Louisiana Rep. Mike Johnson is the Republican Party’s latest nominee for House speaker after a late-night Tuesday vote—just hours after Majority Whip Tom Emmer (R-MN) bailed out of his nomination after less than a day in the hot seat.
Johnson, the Republican Vice Conference Chair, who Emmer previously beat for the nomination, is now the frontrunner after three failed attempts and three weeks without a Speaker of the House.
Johnson picked up the nomination Tuesday night as the new speaker designate with 128 votes. Former Speaker Kevin McCarthy (R-CA) scored 43 votes.
According to Politico, audible clapping could be heard as Johnson's name was announced.
It came after more than 13 hours of back and forth between warring factions of Republicans.
Just after noon on Tuesday, Emmer (R-MN) won the House GOP's nomination to be Speaker. About four hours later, he had already dropped out.
As the news circulated on social media, the current No. 3 House Republican was seen briskly walking out of a GOP conference meeting on Tuesday afternoon and into a waiting car.
Emmer's bid was undone by about two dozen GOP holdouts and a forceful statement from Donald Trump that made it clear to him and every other Republican that he would never have the 217 votes needed to win the gavel on the floor.
A conservative who nevertheless rates as a more moderate member of GOP leadership, Emmer faced stiff criticism from MAGA lawmakers for his votes to uphold the 2020 election result, codify same-sex marriage rights, and send aid to Ukraine.
Now, for the fourth time in three weeks, House Republicans are fully back to square one without a Speaker nominee. Seemingly fully broken by the removal of former Speaker Kevin McCarthy (R-CA) on Oct. 3, Republicans must figure out how to resolve an unprecedented leadership crisis and internal civil war.
Emmer, along with Reps. Steve Scalise (R-LA) and Jim Jordan (R-OH) before him, have all failed to lock up the support needed to win a floor vote in the past two weeks.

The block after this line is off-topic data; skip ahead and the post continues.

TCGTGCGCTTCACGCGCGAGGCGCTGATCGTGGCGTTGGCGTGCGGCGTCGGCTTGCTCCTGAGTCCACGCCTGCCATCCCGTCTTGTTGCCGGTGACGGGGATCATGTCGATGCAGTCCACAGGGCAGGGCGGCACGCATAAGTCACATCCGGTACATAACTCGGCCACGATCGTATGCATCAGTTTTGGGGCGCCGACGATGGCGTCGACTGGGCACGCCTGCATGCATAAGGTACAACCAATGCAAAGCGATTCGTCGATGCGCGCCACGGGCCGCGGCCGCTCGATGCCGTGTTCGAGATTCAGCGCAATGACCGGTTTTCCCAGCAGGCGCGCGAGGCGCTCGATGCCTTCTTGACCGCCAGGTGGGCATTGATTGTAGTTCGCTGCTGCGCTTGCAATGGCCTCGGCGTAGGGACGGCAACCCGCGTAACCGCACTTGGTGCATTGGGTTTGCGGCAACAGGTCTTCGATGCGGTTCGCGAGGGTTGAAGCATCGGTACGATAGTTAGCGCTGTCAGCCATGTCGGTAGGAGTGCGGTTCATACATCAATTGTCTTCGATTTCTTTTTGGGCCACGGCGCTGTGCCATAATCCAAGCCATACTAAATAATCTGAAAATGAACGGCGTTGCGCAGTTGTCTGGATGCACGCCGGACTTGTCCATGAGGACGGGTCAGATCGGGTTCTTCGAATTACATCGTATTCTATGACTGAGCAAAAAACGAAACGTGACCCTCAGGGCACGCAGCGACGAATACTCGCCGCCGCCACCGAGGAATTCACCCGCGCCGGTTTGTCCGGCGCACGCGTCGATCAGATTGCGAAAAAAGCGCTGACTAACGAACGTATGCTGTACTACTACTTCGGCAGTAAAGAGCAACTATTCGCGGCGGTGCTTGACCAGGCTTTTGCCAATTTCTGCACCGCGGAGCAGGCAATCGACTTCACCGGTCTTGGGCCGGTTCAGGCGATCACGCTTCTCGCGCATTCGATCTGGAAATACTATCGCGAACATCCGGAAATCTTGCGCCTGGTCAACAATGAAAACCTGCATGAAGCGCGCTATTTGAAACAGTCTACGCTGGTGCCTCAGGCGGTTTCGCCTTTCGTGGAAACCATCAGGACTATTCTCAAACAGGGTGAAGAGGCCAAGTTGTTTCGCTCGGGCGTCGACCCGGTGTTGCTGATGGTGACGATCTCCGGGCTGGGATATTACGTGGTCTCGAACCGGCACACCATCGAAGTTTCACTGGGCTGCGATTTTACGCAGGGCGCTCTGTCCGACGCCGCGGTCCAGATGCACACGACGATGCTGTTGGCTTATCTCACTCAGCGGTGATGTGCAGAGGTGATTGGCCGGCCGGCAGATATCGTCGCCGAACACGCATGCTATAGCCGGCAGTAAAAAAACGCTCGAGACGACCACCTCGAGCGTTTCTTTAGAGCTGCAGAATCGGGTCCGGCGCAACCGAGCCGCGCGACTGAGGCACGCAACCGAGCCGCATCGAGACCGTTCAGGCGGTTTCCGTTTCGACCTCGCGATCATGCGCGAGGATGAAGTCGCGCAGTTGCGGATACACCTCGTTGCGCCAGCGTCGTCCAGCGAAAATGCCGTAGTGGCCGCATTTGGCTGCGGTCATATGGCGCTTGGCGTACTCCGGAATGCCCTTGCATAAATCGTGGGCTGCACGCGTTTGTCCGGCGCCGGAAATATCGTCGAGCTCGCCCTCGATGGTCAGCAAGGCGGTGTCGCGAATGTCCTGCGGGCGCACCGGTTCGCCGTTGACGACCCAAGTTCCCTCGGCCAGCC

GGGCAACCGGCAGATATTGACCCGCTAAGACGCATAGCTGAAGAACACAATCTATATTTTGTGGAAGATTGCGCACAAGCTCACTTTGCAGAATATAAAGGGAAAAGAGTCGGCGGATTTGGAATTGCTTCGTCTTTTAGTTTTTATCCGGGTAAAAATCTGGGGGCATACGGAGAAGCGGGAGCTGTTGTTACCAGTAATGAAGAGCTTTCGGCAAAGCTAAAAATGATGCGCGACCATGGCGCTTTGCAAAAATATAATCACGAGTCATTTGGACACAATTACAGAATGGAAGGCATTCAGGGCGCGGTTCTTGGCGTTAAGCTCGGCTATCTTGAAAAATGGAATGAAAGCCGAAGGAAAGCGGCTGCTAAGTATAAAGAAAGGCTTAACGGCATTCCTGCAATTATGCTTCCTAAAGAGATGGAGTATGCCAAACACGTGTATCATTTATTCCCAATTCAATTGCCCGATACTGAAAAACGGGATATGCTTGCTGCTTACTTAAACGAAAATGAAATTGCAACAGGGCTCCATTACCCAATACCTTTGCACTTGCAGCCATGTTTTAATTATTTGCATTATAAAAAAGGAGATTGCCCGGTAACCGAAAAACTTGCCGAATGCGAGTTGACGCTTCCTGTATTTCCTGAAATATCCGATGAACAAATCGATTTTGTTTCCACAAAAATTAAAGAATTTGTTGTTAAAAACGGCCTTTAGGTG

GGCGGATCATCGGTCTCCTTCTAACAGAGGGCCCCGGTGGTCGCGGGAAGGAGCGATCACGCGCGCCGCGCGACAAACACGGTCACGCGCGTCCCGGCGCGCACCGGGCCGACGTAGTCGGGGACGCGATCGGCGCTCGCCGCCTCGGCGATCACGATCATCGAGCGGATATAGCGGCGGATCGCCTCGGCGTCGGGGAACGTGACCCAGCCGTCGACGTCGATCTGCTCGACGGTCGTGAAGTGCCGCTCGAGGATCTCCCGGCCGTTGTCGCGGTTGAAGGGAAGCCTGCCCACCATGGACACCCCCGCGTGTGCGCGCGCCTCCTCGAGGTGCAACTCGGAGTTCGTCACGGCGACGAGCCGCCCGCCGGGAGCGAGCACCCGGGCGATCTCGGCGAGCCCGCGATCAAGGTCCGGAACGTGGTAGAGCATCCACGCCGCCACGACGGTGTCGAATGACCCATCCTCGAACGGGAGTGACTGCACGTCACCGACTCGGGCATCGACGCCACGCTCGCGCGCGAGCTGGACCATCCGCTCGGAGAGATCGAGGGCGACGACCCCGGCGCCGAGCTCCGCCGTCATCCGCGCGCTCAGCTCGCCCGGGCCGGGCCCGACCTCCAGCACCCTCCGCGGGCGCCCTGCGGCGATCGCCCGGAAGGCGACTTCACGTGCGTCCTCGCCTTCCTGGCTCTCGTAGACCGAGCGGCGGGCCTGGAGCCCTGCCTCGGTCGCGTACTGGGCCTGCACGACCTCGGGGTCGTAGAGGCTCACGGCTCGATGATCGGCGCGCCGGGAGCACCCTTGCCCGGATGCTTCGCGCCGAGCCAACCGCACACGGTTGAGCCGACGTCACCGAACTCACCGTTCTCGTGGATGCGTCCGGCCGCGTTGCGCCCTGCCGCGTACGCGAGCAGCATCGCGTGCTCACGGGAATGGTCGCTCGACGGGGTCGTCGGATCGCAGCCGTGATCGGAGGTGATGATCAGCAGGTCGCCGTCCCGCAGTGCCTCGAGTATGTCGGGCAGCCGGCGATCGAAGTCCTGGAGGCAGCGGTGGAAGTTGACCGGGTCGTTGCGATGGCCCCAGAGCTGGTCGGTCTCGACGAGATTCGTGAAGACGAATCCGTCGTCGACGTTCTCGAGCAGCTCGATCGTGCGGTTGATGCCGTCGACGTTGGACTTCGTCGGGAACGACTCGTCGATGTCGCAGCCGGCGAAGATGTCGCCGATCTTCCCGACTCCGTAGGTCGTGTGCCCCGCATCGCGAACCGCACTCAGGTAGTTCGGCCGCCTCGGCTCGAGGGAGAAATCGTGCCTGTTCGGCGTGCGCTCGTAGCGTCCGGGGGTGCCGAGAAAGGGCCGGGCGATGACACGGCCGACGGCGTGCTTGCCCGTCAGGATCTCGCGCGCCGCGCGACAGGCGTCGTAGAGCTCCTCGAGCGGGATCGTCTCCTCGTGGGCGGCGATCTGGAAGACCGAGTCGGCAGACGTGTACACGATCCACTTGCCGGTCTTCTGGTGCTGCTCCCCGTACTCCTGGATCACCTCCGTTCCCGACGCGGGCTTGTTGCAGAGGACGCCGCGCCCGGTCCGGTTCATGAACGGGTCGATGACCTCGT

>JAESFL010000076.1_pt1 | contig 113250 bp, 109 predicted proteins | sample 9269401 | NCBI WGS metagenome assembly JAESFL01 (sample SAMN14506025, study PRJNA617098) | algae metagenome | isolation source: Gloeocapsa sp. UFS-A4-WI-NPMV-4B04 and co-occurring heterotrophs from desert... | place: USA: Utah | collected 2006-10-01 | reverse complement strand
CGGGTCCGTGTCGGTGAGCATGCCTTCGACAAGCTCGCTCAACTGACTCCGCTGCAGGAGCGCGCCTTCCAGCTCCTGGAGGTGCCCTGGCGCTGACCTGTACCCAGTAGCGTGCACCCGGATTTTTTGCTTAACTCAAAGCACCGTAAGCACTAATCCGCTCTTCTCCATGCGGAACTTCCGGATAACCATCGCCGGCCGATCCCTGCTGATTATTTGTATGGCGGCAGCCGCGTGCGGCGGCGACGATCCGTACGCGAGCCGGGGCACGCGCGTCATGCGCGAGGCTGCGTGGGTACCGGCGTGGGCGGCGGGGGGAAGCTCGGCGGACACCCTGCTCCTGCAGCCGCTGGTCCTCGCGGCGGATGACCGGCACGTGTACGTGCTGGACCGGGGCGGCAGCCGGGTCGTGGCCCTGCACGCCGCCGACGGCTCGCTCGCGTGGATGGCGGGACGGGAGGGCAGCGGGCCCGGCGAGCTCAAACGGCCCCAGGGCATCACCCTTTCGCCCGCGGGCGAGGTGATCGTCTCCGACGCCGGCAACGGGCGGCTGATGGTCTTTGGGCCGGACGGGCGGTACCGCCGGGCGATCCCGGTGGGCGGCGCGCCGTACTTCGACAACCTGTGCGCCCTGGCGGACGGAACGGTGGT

With just a few lawmakers enough to block any bid, these Republicans—who enjoy broad influence and popularity in the conference—have all been undone by ideological differences, personal vendettas, Trump's influence, and simply general chaos and discontent.
It's unclear who, if any, Republican has the skills and support to overcome that potent mix of factors that has thrown the GOP into bitter conflict and left the House floor paralyzed for weeks.
Emmer's decision to drop out came just as Republicans met for another closed-door conference meeting, their second of the day. Already, lawmakers began discussing a path forward—and testing the waters for their own attempts to win the gavel where others have failed.
Rep. Mike Johnson (R-LA), who lost Tuesday's nomination vote to Emmer, was rumored to likely re-enter the race. As was Rep. Kevin Hern (R-OK), who tied for third place in that same vote, and Rep. Mark Green (R-TN), who considered running in the last contest but did not.
While both Johnson and Hern are well-liked conservatives, members have bristled at the clear pattern of nomination runners-up returning to run again when the winners inevitably fail.
With Republicans increasingly exhausted and impatient over the ongoing crisis, some are pushing for expedited processes to put an end to the drama. The party was reported to be proceeding to another candidate form as soon as Tuesday evening.